Attorney general aspirant Harold says people's interests come before political gain
Erika Harold was surprised to hear that Illinois Attorney General Lisa Madigan was not going to run for re-election, but she says it wouldn’t have made a difference anyway.
“Illinois voters are tired of politicians putting the powerful political class ahead of the people,” Harold told the Prairie State Wire. "While Attorney General Madigan’s announcement came as a surprise, my campaign’s emphasis on combating public corruption, fighting for the people’s interests as opposed to political interests, and upholding the rule of law will remain the same.”
The Champaign attorney is well-known for also being named Miss America in 2003, which she says adds to her political clout.
“Serving as Miss America entailed promoting a national community service platform, traveling approximately 20,000 miles a month on a national speaking tour, and engaging the media, lawmakers and not-for-profit organizations throughout the country,” Harold said. “Hopefully, those experiences will help me to more effectively communicate my vision for reform of the Illinois attorney general’s office and enable me to build the coalitions necessary to garner support for those reforms."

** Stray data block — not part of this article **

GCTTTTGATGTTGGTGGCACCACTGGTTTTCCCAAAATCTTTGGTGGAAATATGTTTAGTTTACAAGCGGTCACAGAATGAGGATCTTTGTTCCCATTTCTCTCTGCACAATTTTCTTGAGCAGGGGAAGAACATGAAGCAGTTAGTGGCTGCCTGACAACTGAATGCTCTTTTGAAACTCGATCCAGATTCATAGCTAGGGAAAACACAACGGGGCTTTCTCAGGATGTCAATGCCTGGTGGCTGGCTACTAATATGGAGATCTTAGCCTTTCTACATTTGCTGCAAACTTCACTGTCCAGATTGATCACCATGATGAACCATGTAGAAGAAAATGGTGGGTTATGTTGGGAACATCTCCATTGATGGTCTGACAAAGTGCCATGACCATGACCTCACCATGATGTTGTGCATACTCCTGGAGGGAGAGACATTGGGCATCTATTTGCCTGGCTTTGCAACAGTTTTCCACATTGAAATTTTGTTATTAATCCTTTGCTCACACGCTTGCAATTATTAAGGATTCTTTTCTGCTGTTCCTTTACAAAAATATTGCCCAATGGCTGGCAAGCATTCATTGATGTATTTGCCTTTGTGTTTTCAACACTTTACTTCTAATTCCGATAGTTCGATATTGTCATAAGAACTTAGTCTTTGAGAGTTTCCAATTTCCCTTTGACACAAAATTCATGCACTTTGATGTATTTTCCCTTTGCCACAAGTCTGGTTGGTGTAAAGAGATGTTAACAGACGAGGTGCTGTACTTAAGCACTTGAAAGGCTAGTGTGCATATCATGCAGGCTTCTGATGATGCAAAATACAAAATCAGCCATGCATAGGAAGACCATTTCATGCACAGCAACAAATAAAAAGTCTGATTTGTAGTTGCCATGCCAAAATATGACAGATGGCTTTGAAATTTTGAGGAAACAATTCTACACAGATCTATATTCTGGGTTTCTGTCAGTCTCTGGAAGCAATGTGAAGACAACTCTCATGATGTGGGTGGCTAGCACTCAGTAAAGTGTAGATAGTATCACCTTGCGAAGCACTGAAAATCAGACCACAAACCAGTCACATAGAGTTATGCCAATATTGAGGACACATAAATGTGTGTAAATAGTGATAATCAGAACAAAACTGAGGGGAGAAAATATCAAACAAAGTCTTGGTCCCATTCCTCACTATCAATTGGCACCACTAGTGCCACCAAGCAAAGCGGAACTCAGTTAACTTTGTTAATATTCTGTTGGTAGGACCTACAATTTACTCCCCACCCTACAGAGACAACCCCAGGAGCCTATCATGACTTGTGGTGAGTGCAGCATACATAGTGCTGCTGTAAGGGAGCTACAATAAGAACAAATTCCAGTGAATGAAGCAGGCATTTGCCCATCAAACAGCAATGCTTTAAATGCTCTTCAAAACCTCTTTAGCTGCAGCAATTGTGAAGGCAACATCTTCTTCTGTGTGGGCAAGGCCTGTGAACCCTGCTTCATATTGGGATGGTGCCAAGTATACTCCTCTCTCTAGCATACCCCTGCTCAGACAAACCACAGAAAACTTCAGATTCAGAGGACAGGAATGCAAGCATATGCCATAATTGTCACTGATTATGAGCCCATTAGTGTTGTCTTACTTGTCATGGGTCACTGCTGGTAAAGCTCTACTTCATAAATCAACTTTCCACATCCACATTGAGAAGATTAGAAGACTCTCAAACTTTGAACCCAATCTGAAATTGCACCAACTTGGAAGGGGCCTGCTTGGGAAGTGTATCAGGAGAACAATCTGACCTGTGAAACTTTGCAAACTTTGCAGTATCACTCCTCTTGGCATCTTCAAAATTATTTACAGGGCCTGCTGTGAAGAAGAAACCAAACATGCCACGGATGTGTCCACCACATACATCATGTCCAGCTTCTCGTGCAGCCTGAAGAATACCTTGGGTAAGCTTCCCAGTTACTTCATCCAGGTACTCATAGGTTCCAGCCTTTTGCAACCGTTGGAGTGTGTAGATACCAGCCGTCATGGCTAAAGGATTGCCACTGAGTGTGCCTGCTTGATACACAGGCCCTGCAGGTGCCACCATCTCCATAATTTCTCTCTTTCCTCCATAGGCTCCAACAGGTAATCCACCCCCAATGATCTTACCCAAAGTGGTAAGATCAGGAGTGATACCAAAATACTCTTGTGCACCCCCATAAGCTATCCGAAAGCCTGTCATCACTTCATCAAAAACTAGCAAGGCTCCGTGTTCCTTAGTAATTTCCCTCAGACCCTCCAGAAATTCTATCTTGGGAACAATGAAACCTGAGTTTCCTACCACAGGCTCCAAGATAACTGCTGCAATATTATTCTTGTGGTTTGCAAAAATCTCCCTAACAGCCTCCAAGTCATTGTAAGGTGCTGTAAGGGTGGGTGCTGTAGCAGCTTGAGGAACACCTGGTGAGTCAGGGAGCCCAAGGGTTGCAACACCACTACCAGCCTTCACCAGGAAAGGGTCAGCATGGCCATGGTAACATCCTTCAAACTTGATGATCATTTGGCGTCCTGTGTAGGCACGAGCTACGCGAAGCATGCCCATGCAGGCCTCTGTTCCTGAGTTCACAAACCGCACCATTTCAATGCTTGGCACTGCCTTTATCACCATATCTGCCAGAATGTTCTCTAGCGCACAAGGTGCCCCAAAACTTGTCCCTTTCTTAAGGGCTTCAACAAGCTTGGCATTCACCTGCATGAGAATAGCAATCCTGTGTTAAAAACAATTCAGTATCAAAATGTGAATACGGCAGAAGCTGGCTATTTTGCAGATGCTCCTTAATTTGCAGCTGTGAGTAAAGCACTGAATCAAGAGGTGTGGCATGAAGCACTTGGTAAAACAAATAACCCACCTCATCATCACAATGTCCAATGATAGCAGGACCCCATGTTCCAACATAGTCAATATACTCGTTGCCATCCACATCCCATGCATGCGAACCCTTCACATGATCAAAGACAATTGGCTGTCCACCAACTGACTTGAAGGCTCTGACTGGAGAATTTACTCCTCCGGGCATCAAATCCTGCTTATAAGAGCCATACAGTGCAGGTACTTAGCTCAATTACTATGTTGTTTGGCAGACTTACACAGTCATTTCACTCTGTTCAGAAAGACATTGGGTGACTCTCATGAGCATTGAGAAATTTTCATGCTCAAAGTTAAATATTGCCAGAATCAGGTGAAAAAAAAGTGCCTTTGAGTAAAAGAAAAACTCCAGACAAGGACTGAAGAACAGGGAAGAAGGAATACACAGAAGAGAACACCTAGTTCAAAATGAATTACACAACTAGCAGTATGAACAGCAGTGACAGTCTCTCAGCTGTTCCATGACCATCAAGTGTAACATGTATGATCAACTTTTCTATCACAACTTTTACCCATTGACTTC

In particular, she said her travels across the Prairie State helped her hear from the people.
“Illinois voters are looking for independent, reform-minded, political outsiders to bring fresh vision to our government and challenge the status quo, and that is the type of attorney general I will be,” Harold said.
Harold also said that as board director for the national Prison Fellowship and committee member for the Illinois Supreme Court Committee on Equality, she has learned a lot that will benefit her in the state's top law-enforcement position.
“For the past 10 years, I have served on the national board of directors of Prison Fellowship, the world’s largest outreach to prisoners and their families," she said. "In that capacity, I have advocated for criminal justice reform measures and, as Illinois’ attorney general, would advocate for reforms of Illinois’ legal system to reduce unnecessary costs and delays, reduce the recidivism rate, and create better outcomes for the affected communities."
Harold said the court equality panel taught her a great deal about fairness.
"My service on that committee will aid me in being an attorney general that ensures that Illinois’ laws are enforced and Illinois voters are treated equally and fairly under those laws," she said.